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Discussion on: The rise of the non-coding Scrum Master

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dmfay profile image
Dian Fay

I don't think you have to know how to code to manage people who code. In fact it's arguably an asset -- it removes the temptation to jump in and fix things yourself. You do need to understand the process and establish mutual trust with your team so they can help you get your head around the technical issues they encounter and in turn organize things to help them avoid those problems in the future. But you don't need to have written code to know what a merge conflict is or how technical debt impacts team velocity.

The single best product manager/scrum master/whatever you want to call it I've ever worked with didn't write a lick of code. He understood his job was to facilitate the development process and relied on us to help him understand what worked, what didn't, and how to keep things moving forward.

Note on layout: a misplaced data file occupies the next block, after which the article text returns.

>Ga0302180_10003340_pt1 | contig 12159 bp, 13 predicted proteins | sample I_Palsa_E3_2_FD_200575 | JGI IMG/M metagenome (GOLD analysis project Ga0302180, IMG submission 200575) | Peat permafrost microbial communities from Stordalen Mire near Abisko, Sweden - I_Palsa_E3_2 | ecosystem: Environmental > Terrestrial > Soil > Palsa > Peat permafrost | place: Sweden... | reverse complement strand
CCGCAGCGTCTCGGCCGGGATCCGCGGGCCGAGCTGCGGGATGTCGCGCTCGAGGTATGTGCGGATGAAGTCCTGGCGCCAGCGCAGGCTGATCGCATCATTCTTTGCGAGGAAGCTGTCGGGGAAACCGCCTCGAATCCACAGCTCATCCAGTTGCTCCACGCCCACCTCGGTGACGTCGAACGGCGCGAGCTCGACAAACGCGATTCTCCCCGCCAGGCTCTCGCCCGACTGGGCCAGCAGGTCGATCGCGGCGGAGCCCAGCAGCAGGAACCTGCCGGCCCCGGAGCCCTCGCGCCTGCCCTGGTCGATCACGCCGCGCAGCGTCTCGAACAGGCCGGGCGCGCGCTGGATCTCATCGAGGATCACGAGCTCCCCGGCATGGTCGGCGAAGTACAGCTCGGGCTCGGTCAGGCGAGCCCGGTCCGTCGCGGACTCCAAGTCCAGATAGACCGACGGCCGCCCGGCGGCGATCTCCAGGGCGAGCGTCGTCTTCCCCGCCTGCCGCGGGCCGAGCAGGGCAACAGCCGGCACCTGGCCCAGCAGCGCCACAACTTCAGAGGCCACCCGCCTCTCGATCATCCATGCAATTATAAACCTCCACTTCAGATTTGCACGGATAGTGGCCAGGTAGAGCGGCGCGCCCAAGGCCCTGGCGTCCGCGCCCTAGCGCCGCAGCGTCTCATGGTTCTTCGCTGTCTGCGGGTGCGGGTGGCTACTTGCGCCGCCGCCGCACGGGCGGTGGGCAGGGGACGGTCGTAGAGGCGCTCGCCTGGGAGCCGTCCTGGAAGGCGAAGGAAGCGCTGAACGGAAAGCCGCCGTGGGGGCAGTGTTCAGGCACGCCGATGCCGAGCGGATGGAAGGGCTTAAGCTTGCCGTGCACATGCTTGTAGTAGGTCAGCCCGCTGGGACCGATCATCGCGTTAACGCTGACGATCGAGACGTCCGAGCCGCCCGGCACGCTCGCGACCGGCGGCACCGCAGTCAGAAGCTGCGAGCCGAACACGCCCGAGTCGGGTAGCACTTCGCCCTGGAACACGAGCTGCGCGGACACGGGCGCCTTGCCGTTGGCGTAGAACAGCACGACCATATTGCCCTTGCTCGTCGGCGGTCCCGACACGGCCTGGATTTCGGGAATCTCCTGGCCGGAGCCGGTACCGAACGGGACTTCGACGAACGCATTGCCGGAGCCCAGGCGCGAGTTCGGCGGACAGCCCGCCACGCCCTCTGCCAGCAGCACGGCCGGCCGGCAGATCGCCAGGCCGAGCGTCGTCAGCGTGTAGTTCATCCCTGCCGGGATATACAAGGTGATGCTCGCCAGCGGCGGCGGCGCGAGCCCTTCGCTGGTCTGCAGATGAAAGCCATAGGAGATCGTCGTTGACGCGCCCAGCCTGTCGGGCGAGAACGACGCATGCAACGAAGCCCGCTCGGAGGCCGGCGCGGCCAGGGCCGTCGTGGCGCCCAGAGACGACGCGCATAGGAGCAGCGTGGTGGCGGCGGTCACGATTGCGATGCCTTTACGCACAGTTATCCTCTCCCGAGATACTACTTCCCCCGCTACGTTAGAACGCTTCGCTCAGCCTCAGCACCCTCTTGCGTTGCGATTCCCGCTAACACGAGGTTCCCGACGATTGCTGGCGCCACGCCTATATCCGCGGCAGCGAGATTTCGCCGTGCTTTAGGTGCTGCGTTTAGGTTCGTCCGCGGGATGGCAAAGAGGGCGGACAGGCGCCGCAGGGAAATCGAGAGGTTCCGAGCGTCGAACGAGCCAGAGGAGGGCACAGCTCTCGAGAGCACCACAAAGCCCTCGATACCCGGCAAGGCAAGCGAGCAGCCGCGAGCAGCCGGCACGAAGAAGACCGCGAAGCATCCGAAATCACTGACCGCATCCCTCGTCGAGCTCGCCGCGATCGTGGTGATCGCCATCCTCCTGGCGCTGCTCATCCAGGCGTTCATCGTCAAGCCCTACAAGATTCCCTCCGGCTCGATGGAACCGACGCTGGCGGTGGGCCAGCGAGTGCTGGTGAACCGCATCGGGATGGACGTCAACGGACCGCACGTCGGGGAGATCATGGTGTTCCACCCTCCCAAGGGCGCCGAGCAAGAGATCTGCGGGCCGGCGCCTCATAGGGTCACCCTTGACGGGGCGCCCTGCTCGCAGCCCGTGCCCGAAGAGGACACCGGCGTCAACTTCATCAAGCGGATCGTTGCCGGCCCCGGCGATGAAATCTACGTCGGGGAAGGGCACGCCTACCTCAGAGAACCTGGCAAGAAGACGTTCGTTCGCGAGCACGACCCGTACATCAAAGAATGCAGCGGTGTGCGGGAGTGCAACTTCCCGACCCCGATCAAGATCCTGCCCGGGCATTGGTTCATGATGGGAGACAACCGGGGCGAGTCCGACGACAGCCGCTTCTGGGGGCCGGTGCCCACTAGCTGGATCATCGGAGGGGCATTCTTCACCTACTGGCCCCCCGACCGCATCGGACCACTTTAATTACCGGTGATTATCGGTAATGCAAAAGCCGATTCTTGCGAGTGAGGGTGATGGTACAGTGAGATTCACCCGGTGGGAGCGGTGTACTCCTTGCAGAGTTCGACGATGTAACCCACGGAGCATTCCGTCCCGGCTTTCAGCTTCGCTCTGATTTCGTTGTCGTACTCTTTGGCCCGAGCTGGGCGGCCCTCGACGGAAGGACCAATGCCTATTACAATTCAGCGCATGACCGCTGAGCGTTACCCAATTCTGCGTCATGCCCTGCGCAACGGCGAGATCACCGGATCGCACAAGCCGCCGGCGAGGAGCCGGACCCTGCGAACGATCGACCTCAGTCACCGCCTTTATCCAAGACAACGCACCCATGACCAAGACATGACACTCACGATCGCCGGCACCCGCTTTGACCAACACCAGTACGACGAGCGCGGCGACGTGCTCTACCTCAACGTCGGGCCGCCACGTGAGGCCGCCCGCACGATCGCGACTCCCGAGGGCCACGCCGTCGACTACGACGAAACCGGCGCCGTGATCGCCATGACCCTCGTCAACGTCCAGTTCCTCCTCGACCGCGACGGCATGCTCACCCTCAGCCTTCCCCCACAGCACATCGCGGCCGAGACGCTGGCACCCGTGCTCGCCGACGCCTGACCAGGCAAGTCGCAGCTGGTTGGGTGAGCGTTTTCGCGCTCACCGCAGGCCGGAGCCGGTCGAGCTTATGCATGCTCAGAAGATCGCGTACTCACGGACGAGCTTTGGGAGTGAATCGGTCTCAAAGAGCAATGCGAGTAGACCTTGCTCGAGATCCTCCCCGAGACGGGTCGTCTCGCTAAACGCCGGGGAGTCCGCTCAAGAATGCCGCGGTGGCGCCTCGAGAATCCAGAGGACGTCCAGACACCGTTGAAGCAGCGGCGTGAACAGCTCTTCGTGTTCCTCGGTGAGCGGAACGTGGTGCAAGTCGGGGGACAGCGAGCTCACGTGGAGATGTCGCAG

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gavincampbell profile image
Gavin Campbell Author

I don't think you have to know how to code to manage people who code.

Interesting. I'm not sure the role of the scrum master as originally envisaged involved managing the people.

Maybe this is something else that has changed over the years.

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dmfay profile image
Dian Fay

Maybe using "direct" instead of "manage" would have been clearer. I'm not talking about where people are on the corporate totem pole.